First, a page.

When the “speech” itself is illegal, whether or not it contains hypertext links, then its illegality should not be affected by the fact that it is in electronic form.

Users and information providers and lawyers have to share this convention. If they do not, people will be frightened to make links for fear of legal implications. I received a mail message asking for “permission” to link to our site. I refused as I insisted that permission was not needed.

I added the emphasis to the first paragraph of the response to the myth because I believe that encapsulates what it means to link to something on the Internet – it is an exercise of a right to free speech. In the context of the South African Bill of Rights, this equates to the broader freedom of expression.

Jarvis expressed the point in privacy terms and this makes a lot of sense too:

Right. Linking is not a privilege that the recipient of the link should control – any more than politicians should decide who may or may not quote them. The test is not whether the creator of the link charges (Murdoch’s newspapers will charge and they link). The test is whether the thing we are linking to is public. If it is public for one it should be public for all.

In the end, this fight is over control. News Corp is desperately trying to maintain its control over access to and packaging and pricing of information that now flows freely from many sources. Thanks to the internet, it is losing it – in more than one sense.

Clauses in terms of use that prohibit links to otherwise publicly accessible web pages is an affront to the freedom of expression and makes about as much sense as newspaper publishers turning away “100,000 opportunities a minute to win loyal readers and generate revenue—for free”, even if it is on a smaller scale. Reading the response Standard Bank sent to me and which I published in my post, it seems that News Corp isn’t the only organisation obsessed with controlling the hyperlink. Any organisation which attempts to control who may or may not link to publicly accessible web pages is in the same boat.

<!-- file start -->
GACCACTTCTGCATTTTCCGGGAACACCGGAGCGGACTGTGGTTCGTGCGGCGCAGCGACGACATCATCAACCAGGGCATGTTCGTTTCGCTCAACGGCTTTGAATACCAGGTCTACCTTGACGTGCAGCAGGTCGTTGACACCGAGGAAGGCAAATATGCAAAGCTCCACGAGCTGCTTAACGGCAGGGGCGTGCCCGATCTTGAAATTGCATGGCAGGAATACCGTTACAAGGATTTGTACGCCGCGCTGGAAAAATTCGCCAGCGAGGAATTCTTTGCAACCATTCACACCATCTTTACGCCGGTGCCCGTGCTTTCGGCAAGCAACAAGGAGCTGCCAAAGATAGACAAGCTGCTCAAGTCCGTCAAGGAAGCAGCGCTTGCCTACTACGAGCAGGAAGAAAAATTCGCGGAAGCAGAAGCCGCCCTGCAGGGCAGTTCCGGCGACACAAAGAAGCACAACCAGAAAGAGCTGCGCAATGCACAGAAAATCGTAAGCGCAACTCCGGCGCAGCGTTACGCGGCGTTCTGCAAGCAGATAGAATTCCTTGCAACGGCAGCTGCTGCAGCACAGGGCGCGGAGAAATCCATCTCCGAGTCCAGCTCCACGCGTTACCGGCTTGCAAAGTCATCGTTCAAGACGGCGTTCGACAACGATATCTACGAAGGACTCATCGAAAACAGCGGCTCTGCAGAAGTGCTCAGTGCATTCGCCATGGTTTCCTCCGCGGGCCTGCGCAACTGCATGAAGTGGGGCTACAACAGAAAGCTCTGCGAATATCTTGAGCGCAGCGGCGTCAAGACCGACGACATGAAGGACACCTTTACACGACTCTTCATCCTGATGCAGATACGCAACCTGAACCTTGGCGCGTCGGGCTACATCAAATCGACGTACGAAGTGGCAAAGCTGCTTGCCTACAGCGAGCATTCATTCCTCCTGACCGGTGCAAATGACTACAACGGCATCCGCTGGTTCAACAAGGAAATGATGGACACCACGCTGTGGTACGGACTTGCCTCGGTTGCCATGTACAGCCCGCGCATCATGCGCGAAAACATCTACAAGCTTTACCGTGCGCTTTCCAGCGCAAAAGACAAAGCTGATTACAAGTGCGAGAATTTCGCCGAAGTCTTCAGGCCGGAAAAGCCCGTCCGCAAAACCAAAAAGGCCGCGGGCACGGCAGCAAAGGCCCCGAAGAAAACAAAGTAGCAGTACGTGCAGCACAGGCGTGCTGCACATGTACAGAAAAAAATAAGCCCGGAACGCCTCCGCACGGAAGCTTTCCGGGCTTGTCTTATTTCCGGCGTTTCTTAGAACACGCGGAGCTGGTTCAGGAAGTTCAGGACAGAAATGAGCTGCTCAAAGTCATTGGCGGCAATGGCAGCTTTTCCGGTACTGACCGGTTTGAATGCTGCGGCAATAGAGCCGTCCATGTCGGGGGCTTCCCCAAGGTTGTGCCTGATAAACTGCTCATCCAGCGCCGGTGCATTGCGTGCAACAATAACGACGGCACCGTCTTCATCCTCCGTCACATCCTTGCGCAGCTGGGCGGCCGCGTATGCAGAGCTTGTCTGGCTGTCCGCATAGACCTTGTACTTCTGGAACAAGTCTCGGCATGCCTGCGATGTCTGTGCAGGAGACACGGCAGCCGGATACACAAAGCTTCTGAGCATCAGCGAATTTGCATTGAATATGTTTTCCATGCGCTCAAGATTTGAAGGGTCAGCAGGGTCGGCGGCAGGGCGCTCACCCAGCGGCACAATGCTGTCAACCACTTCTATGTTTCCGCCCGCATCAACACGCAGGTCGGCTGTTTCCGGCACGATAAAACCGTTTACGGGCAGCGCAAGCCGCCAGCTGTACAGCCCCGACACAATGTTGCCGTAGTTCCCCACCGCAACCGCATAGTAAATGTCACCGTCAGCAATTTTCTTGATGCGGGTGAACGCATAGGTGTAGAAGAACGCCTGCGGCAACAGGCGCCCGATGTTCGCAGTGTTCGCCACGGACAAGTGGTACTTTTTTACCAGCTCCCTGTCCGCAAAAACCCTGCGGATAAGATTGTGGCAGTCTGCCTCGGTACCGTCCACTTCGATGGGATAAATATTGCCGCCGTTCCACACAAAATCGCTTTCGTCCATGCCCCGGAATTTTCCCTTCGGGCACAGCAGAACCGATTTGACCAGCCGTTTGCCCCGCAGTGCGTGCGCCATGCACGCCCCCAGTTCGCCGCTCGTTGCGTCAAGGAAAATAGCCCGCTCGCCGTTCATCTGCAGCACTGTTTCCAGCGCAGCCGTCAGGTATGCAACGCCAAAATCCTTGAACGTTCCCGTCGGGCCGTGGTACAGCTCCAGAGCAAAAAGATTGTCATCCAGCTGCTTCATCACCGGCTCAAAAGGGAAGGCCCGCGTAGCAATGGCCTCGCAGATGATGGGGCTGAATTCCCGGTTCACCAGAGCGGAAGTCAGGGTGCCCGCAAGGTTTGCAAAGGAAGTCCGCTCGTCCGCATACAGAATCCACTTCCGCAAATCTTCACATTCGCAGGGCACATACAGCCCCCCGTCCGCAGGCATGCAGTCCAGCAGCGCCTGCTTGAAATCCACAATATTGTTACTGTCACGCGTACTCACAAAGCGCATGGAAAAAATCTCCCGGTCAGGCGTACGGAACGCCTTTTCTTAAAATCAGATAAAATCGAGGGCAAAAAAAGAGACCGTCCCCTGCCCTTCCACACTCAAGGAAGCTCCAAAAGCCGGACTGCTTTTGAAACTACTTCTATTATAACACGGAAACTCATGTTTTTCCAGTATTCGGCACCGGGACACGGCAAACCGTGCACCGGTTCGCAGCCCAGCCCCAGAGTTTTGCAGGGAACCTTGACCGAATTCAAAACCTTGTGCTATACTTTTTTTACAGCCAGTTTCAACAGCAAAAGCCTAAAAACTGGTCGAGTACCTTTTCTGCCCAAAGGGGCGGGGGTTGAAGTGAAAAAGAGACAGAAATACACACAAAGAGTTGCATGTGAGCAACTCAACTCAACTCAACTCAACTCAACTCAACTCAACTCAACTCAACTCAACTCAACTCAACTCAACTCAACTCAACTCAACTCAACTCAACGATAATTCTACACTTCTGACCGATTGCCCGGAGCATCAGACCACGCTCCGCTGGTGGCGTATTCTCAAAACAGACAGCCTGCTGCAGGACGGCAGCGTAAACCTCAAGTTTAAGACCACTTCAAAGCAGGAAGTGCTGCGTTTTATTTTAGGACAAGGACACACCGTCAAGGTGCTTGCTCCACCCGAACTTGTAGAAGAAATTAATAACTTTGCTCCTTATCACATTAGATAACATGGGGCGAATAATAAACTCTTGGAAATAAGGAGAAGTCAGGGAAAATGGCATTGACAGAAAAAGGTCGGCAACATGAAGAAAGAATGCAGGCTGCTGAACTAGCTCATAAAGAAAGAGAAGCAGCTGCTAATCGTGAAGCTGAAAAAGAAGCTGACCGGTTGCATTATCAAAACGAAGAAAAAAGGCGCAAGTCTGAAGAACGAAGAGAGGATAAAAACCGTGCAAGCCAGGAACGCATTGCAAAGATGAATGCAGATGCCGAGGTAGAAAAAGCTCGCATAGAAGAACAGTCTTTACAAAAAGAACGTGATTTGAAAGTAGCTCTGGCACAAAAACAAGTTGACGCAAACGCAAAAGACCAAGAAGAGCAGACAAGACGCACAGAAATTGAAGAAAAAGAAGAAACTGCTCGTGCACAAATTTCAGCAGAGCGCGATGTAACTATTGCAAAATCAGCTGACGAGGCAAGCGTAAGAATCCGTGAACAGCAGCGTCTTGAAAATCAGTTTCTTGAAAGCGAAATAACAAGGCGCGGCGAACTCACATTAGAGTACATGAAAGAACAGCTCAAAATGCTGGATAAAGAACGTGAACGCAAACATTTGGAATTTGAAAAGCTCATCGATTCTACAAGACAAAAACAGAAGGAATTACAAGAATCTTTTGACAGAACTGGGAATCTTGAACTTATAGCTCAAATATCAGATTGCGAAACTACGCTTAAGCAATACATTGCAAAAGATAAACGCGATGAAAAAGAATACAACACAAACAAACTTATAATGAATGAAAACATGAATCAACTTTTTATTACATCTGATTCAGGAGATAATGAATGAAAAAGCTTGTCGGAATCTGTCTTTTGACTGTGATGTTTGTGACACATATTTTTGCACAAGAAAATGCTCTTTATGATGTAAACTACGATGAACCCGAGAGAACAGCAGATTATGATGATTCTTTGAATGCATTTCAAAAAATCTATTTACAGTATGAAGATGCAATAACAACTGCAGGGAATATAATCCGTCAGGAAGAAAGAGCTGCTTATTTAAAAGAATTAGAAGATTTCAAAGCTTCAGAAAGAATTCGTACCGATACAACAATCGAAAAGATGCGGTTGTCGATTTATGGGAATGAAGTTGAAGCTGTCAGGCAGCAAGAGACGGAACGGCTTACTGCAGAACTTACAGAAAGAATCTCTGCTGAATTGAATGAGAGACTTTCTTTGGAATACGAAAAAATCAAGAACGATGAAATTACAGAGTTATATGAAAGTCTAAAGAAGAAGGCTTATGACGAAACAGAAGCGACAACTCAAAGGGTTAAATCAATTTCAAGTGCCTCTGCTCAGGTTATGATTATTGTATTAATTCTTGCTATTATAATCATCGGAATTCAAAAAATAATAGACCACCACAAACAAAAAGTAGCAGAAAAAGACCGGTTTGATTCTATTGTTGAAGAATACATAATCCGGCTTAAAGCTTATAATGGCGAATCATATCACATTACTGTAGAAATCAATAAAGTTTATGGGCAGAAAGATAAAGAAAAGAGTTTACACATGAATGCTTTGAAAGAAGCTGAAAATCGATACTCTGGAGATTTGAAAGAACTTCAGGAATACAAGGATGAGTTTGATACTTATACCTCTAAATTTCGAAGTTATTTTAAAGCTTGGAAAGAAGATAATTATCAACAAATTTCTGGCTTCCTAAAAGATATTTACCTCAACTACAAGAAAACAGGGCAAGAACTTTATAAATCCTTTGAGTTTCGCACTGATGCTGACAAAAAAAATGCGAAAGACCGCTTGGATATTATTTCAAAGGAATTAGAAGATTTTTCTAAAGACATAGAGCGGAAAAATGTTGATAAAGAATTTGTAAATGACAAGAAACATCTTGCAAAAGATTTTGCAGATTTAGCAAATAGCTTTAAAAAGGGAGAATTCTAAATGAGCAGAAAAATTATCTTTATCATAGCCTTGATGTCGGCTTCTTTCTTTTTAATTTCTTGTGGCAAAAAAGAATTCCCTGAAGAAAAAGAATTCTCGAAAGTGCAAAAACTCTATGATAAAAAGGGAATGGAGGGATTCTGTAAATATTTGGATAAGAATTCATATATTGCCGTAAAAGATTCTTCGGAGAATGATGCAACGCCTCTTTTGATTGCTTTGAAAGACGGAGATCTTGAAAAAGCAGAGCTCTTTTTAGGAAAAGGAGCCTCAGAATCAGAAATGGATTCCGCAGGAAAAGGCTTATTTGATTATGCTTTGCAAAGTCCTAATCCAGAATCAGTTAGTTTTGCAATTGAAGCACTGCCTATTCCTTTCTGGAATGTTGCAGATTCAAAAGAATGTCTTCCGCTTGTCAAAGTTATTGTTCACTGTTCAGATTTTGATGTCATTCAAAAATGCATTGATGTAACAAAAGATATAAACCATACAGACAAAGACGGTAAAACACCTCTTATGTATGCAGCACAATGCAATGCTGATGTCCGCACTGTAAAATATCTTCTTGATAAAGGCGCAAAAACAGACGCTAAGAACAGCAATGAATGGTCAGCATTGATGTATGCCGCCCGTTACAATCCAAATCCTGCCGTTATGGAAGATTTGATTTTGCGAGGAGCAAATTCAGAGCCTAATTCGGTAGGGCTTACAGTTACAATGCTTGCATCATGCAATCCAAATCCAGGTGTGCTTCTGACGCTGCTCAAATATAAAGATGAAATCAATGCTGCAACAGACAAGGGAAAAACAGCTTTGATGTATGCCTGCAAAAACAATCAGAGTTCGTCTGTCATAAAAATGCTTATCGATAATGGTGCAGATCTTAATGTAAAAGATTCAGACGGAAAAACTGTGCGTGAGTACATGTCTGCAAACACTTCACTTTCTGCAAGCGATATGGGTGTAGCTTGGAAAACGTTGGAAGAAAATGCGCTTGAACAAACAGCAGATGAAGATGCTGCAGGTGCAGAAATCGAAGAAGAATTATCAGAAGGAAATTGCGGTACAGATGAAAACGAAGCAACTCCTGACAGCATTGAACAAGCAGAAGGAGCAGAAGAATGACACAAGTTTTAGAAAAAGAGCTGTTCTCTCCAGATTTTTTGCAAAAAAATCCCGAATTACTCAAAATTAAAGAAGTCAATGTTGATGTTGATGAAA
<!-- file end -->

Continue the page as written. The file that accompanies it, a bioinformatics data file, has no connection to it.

What does this mean in real terms? Well, a clause prohibiting hyperlinking, perhaps even deep-linking, may be unconstitutional if it does, as I suggest, unjustifiably infringe the freedom of expression. That being said, I don’t see a case reaching the Constitutional Court any time soon, if at all. Another question which you may ask is whether the terms of use have any significance where crawlers and other electronic agents traverse the Web automatically linking to these websites? The short answer is that in terms of the Electronic Communications and Transactions Act, an electronic agent can bring its principal into a contractual relationship with a site owner. The underlying contract would be the terms of use.

In real terms it may just mean that organisations which incorporate these linking prohibitions into their terms are starving themselves of oxygen online when they deny visitors the opportunity to link to their sites and develop a connection to the organisation or brand behind the site. As Jeff Jarvis put it in his post titled “The link economy v. the content economy“:

… Let’s say that the real value in this equation is not content and information — both of which are now quickly commodified — but links, which are the new currency of media. Links can be exploited and monetized; get links and you can grab audience and show ads and make money. Content is becoming a cost burden, what you have to have to get the links, but in and of itself, content can’t draw value without an audience, without links.


Postscript: I would like to just point out that the purpose of this post was not to single Standard Bank out as a fundamental rights violator. I have previously written about its terms of use so it was a convenient example to use in this story.